History of the School

History of Indiana University School of Optometry

 The notion of an optometry school was first seriously discussed by Indiana optometrists John P. Davey (1893-1954) and Noah A. Bixler (1884-1959) in the late 1930s.  As members of the Indiana State Board of Optometry, they held high standards for practice in Indiana, and they felt that a school at Indiana University would help maintain these standards.  In 1944, Irvin M. Borish, an ICO graduate, located to Kokomo, Indiana, because he recognized those high standards required of Indiana optometrists.  Davey and Bixler recruited Borish to help in the effort to start a school at IU, and in December of 1944 they met with IU president Herman B Wells, who asked the Indiana Association of Optometrists to set up a committee to negotiate for founding of the school.  

Irwin M. Borish and John P. Davey
Irvin M. Borish and John P. Davey.

The president of the IAO in 1945 was Edgar Cain (1899-1993).  Cain rallied the state optometrists behind the idea.  Along with Davey (chair), Bixler, and Borish, members of the committee were all prominent Indiana optometrists: Ellis C. Doering (1896-1989), Galen F. Kintner (1904-1989), Loyd Wedeking (1912-1976), Kenneth E. Kintner (1910-2004), Robert Tubesing (1913-1966), and C. Earl Fisher (1891-1972).  Herman Wells appointed IU vice president Herman Briscoe to work with the School Committee.  Briscoe went to the IU Trustees to seek approval of the school in 1947, but due to continuing opposition from the medical school, it was denied, so they went to the Indiana state legislature with Wells and Briscoe’s blessing.

An all-out effort to educate the state legislature of the need for the school was launched by the School Committee, the 1951 Indiana Optometric Association president Virgil A. McCleary (1914-1996), and many other Indiana optometrists.  On February 19, 1951, the Indiana House voted unanimously in favor of the bill.  On March 1, 1951, the Indiana Senate passed the bill with 39 yes votes to 3 no votes.  The Governor signed the bill into law on March 5, 1951.  

Pre-optometry courses began at IU in the fall of 1951, with two years scheduled for the pre-optometry curriculum and then three years of professional optometry courses.  In the spring of 1952, Herman Briscoe hired Henry Hofstetter to serve as the first Director of the Division of Optometry.  Hofstetter received optometry, M.S., and Ph.D. degrees from The Ohio State University.  In 1942, Hofstetter became the first optometrist to receive a Ph.D. degree in physiological optics (vision science) granted by a North American university associated with an optometry school.  Hofstetter was recognized for his teaching and research, and his 1948 book “Optometry – Professional, Economic, and Legal Aspects” established him as an authority on optometric practice.  Before coming to IU, Hofstetter served as a faculty member at Ohio State and as Dean of the Los Angeles College of Optometry.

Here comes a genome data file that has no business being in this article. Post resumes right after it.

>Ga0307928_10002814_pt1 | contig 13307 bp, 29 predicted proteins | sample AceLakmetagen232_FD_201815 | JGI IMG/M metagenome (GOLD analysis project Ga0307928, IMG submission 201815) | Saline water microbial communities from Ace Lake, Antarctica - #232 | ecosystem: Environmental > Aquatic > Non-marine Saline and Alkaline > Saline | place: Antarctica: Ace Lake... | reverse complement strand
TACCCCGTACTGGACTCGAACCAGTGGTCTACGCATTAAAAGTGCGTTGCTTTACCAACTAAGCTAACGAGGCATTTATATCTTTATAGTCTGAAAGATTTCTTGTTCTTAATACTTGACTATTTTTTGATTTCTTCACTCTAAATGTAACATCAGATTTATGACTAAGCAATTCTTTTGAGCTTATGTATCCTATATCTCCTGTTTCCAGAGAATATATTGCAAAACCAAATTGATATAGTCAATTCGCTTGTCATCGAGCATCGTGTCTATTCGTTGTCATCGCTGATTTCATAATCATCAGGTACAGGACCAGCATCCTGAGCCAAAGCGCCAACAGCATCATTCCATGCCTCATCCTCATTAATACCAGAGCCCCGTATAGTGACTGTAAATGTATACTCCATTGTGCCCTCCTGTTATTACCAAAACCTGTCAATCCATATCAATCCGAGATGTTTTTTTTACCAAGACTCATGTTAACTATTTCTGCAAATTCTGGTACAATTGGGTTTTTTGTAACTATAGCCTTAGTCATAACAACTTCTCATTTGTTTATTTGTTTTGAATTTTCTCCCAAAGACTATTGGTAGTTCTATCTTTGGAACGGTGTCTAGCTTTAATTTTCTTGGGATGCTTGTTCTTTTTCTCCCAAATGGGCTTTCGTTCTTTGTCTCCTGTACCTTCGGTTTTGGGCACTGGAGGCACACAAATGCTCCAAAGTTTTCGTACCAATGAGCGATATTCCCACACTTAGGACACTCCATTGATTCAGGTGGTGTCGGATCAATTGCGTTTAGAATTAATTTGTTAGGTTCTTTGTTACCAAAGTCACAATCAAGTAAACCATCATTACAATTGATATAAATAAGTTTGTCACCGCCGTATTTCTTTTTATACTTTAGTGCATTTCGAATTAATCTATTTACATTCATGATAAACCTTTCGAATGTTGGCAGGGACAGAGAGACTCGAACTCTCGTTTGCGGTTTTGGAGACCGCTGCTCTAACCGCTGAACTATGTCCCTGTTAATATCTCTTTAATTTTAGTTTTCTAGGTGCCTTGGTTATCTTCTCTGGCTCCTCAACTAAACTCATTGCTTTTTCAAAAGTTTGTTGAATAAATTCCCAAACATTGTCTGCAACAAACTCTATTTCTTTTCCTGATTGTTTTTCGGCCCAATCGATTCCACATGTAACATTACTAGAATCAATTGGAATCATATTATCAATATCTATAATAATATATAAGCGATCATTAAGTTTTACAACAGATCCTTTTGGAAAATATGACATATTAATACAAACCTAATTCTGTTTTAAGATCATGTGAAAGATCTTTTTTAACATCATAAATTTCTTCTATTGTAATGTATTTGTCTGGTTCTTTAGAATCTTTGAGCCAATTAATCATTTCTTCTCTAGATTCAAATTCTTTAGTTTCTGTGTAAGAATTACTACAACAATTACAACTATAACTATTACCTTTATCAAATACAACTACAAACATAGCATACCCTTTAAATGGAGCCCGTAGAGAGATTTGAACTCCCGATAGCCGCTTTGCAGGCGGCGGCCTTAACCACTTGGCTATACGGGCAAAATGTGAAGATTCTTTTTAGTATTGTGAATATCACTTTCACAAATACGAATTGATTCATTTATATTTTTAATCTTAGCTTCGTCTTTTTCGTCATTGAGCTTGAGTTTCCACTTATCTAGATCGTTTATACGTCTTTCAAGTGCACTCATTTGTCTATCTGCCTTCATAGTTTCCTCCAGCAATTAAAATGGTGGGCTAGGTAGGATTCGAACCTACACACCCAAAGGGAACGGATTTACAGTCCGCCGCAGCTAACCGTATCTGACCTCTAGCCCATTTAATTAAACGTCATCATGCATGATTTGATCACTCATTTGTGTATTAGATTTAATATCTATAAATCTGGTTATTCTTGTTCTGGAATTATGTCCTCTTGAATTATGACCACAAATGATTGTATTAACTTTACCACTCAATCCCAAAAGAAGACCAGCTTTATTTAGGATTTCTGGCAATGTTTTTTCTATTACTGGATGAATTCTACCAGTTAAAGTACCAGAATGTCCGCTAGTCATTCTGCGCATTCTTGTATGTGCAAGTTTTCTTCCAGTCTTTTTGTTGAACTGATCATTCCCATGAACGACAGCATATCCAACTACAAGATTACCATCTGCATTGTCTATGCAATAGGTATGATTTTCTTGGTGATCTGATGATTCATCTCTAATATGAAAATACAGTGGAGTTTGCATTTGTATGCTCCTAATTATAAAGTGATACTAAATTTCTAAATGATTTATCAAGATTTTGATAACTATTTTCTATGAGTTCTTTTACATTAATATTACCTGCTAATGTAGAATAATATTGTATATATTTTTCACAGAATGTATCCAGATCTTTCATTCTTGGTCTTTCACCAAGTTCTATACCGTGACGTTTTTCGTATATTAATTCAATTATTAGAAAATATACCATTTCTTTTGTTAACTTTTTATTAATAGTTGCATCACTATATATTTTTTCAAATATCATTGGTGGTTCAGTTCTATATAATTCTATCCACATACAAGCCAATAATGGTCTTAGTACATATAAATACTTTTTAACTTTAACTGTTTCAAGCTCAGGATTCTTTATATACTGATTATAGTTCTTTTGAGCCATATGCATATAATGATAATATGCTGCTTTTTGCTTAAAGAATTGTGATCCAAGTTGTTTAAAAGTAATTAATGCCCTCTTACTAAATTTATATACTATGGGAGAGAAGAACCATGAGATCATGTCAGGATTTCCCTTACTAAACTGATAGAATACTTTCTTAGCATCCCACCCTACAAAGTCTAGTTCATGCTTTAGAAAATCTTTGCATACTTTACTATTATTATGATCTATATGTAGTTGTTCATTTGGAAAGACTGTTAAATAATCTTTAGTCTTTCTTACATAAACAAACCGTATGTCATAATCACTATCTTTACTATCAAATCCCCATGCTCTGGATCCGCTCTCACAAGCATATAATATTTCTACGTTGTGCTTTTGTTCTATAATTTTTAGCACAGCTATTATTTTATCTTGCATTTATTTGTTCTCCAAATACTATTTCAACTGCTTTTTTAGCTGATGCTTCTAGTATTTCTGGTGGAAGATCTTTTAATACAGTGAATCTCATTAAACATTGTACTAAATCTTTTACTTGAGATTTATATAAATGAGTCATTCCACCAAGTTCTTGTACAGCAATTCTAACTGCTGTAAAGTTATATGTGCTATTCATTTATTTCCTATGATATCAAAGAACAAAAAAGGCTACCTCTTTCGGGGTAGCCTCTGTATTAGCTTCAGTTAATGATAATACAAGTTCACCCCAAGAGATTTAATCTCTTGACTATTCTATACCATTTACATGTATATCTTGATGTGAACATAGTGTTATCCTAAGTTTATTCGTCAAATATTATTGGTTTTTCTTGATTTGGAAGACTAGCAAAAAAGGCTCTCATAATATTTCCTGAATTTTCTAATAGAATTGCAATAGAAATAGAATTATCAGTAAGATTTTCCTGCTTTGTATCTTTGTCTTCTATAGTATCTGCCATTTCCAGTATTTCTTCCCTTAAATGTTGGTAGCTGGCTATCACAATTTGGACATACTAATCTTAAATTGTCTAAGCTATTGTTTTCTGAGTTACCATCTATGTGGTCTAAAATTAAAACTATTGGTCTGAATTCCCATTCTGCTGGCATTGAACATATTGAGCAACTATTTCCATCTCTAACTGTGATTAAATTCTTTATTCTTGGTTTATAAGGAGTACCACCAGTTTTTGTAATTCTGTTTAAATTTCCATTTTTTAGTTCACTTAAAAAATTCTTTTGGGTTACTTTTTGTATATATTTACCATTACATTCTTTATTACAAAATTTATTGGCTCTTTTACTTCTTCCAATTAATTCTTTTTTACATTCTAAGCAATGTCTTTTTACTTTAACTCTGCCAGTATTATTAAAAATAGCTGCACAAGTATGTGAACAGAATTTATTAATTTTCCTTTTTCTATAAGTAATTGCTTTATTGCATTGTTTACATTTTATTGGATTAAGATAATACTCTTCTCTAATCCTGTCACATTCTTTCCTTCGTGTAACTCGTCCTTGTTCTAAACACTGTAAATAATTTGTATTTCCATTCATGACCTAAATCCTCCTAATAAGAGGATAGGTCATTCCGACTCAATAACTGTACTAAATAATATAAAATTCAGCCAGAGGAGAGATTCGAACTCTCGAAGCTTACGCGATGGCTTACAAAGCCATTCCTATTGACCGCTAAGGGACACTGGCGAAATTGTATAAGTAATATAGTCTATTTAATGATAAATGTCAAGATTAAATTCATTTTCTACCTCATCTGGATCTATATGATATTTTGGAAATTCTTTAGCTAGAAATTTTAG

The first professional classes in optometry at IU began in the fall of 1953.  Optometry courses were taught by Hofstetter, Merrill J. Allen, and J. Stanley Rafalko.  The first optometry class of 16 graduates received their Master of Optometry degrees in 1956.

Indiana University’s graduate program in physiological optics (now vision science) began in the fall of 1954.  The first M.S. degrees were awarded in 1956 to William R. Baldwin, Lester Ray Loper, and Paul W. Lappin.  The first Ph.D. degrees were granted in 1962 to Robert B. Mandell and John H. Carter, Jr.  Many of the physiological optics/vision science graduates have gone on to distinguished careers in vision research, optometric education, optometric administration, military optometry, and ophthalmic industry.